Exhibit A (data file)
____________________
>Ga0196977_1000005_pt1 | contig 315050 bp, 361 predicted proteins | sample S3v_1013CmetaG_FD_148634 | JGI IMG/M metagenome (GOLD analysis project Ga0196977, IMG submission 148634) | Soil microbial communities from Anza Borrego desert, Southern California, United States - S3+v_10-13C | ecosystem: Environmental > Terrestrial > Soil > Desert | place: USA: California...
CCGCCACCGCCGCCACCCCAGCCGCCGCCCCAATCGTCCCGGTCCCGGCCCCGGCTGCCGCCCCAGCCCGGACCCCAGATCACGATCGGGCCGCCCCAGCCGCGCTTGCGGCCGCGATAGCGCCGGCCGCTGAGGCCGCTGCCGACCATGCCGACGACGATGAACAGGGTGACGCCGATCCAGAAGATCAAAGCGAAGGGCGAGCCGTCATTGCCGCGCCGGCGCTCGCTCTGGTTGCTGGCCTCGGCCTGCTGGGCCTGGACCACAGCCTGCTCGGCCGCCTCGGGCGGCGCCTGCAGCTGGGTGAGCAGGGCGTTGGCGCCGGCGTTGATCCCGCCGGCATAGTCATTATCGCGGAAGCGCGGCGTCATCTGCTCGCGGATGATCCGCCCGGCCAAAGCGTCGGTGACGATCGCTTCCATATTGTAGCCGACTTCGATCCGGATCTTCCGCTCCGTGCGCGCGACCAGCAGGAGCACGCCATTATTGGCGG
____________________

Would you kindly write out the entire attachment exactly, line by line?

>Ga0196977_1000005_pt1 | contig 315050 bp, 361 predicted proteins | sample S3v_1013CmetaG_FD_148634 | JGI IMG/M metagenome (GOLD analysis project Ga0196977, IMG submission 148634) | Soil microbial communities from Anza Borrego desert, Southern California, United States - S3+v_10-13C | ecosystem: Environmental > Terrestrial > Soil > Desert | place: USA: California...
CCGCCACCGCCGCCACCCCAGCCGCCGCCCCAATCGTCCCGGTCCCGGCCCCGGCTGCCGCCCCAGCCCGGACCCCAGATCACGATCGGGCCGCCCCAGCCGCGCTTGCGGCCGCGATAGCGCCGGCCGCTGAGGCCGCTGCCGACCATGCCGACGACGATGAACAGGGTGACGCCGATCCAGAAGATCAAAGCGAAGGGCGAGCCGTCATTGCCGCGCCGGCGCTCGCTCTGGTTGCTGGCCTCGGCCTGCTGGGCCTGGACCACAGCCTGCTCGGCCGCCTCGGGCGGCGCCTGCAGCTGGGTGAGCAGGGCGTTGGCGCCGGCGTTGATCCCGCCGGCATAGTCATTATCGCGGAAGCGCGGCGTCATCTGCTCGCGGATGATCCGCCCGGCCAAAGCGTCGGTGACGATCGCTTCCATATTGTAGCCGACTTCGATCCGGATCTTCCGCTCCGTGCGCGCGACCAGCAGGAGCACGCCATTATTGGCGG